Join a public policy conversation
By international comparison, Australia seems to be managing the Covid-19 crisis well, which is reflected in steadily improving economic indicators such as the recent fall in the official unemployment rate from 6.4% to 5.8%. The most recent data on inflation are still from the December quarter, putting the ABS CPI estimate at 0.9%, year-on-year, well below the RBA’s official target band of 2-3%. The RBA Shadow Board’s conviction that the cash rate should remain at the historically low rate of 0.1% remains exceptionally strong: it has virtually no doubt that this is the appropriate interest rate setting.
The headline labour market statistics continue to improve. The official ABS unemployment rate fell significantly from 6.4% in January to 5.8% in February. In the same period, total employment increased by 88,700, almost all attributable to a change in full-time employment. Youth unemployment fell a full percentage point, to 12.9%. Job advertisements ticked up while the labour force participation rate remained steady at 66.1%. JobKeeper assistance terminated at the end of March; without this assistance and the economy remaining weak in some sectors, especially the entertainment, hospitality and tourism industries, unemployment is likely to rise again during the next few months.
The Aussie dollar has retreated from its recent highs, falling back to 76 US¢. Yields on Australian 10-year government bonds rallied considerably in February and held firm in March, settling in the 1.7-1.8% range. The shapes of the yield curves remain unchanged: the yield curve in short-term maturities (2-year versus 1-year) is flat, a deliberate policy by the Reserve Bank of Australia; in mid-term versus short-term maturities (5-year versus 2-year) and in higher-term maturities (10-year versus 2-year) the yield curves display normal convexity. The spread between the 10-year rate and the 2-year rate is now 167 basis points, marginally smaller than at the end of February. The stock market, after its extended climb, has largely traded sideways. The S&P/ASX 200 stock index is oscillating between 6650 and 6850.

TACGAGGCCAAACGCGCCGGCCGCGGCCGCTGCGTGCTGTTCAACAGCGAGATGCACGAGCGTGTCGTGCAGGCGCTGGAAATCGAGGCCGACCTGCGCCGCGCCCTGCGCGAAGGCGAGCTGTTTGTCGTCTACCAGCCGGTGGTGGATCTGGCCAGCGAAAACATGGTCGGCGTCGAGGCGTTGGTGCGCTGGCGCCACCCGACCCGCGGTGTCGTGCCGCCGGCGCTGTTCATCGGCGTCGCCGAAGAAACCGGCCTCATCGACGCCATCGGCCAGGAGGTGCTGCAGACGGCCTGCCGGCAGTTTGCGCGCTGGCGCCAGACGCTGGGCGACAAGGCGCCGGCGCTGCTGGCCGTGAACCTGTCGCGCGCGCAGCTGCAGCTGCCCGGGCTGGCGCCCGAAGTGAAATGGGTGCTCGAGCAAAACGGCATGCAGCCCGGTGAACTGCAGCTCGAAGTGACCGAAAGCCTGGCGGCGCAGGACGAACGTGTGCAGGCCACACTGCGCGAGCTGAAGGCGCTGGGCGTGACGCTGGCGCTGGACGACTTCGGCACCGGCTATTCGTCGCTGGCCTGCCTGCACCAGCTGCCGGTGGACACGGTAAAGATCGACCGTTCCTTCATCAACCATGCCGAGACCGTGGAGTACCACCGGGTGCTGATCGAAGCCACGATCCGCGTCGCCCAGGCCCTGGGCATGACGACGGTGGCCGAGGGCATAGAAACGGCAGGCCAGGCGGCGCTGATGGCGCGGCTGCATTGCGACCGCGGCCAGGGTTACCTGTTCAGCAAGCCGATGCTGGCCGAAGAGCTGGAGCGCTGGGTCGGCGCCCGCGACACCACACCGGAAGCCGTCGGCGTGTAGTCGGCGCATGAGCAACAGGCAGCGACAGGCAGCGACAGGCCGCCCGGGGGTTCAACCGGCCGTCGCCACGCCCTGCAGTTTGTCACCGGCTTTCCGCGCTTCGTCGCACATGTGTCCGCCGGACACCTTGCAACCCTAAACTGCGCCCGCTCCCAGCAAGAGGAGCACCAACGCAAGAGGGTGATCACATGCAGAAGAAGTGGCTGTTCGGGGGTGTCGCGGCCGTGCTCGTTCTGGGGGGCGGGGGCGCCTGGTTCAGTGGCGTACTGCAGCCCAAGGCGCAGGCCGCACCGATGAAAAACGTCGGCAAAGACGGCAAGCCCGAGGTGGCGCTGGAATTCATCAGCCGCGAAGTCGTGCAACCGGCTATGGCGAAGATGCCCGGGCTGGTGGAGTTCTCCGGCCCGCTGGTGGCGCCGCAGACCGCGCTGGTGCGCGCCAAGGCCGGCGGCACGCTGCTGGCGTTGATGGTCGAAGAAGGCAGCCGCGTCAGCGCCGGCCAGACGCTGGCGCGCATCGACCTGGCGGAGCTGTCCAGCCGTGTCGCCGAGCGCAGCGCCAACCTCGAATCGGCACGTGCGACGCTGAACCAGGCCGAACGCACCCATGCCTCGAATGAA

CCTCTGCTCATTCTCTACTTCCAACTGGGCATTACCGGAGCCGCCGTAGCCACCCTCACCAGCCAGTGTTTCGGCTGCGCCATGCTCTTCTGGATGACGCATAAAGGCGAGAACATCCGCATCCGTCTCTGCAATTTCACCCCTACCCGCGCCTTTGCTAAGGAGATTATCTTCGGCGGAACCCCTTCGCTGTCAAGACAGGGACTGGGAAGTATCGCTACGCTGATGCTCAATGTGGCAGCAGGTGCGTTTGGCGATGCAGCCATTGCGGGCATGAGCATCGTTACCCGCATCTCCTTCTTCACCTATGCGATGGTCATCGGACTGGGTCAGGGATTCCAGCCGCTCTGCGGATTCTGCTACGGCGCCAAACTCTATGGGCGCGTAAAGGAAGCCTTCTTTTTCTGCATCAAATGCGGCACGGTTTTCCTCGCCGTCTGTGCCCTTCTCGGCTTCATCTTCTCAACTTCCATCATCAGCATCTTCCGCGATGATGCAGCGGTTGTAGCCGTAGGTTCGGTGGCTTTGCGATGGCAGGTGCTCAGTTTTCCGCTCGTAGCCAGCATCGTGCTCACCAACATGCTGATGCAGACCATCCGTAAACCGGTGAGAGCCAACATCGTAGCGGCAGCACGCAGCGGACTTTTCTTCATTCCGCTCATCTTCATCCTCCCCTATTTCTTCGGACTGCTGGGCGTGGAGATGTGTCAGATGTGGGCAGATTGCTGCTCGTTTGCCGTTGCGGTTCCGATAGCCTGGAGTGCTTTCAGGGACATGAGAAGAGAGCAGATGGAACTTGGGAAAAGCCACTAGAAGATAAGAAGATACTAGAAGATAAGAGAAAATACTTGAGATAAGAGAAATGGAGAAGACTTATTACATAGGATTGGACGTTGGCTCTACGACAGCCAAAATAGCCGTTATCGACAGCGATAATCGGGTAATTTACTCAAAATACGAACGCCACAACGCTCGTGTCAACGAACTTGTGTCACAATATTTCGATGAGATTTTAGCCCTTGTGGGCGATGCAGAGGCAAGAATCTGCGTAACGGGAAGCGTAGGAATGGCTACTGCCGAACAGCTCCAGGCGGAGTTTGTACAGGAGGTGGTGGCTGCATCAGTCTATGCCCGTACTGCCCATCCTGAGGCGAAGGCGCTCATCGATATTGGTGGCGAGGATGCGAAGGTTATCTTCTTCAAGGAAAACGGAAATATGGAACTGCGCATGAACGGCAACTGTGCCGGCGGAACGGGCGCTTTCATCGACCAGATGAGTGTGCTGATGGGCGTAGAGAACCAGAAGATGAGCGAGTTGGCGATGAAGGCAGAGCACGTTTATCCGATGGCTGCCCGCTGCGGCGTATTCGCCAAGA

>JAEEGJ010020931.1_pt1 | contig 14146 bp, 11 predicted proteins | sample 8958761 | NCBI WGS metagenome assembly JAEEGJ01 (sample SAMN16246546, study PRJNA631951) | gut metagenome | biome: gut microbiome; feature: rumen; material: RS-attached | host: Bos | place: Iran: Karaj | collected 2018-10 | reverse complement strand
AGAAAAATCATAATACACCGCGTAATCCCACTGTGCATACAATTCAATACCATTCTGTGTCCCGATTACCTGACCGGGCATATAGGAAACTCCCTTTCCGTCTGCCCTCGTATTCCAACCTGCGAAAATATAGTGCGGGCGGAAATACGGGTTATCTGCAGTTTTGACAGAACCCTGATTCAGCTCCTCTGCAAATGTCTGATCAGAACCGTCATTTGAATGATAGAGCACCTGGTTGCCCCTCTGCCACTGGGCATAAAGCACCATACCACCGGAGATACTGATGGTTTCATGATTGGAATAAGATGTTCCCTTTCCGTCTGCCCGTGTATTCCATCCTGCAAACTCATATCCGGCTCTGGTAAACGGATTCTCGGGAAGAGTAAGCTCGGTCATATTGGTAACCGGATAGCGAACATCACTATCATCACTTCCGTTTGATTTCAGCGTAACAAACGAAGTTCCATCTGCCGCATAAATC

The unfolding of Covid-19 remains central to the outlook for global growth. The pace of vaccine rollout is much slower than anticipated and hoped for in most countries, not least in Australia. New virus strains, some more virulent than the original strains, are forcing countries in repeated lockdowns. There have been no significant revisions to projections of world GDP growth, with the International Monetary Fund recently holding on to its forecast of 5.5% for 2021 and 4.2% for 2022. The political tensions between China and the US, as well as other Western nations, continue to probe Australia’s reliance on China as a major destination for her exports.
Consumer confidence edged up slightly: the Melbourne Institute and Westpac Bank Consumer Sentiment Index rose 3 points, to 112. Retail sales (month-on-month) contracted by 0.8% in February. NAB’s index of business confidence improved from 12 in January to 16 in February; the manufacturing and services PMI increased from 58.8 to 59.9 and from 54.3 to 55.8, respectively. Promisingly, capacity utilisation increased by almost a full percentage point, to 81.81% in February, which is what it was prior to the Covid-19 pandemic.
The strength of the housing market is unabated, with house prices having jumped 2.1% in February, the biggest month-on-month gain in almost 18 years, according to CoreLogic. In the same month, building permits increased by 21.6%. The AI Group/HIA Australian Performance of Construction Index was largely unchanged. The continuous rise in house prices is raising concerns of a dislocating housing bubble, which the RBA has also recently acknowledged. Governor Phil Lowe has reiterated that the RBA will not explicitly target house prices, arguing, as several Shadow Board members have in the past, that the appropriate policy lever to reign in house prices is through macroprudential policies, not the overnight interest rate.
Since November the official cash rate target has been at the unprecedented level of 0.1%. The Shadow Board’s exceptionally strong conviction to keep the overnight interest at 0.1% is carrying over into the current interest rate round. The Shadow Board attaches a 99% probability that the overnight interest rate should remain steady, a mere 1% probability that an increase is appropriate and a 0% probability that a further rate cut to below 0.1% is appropriate.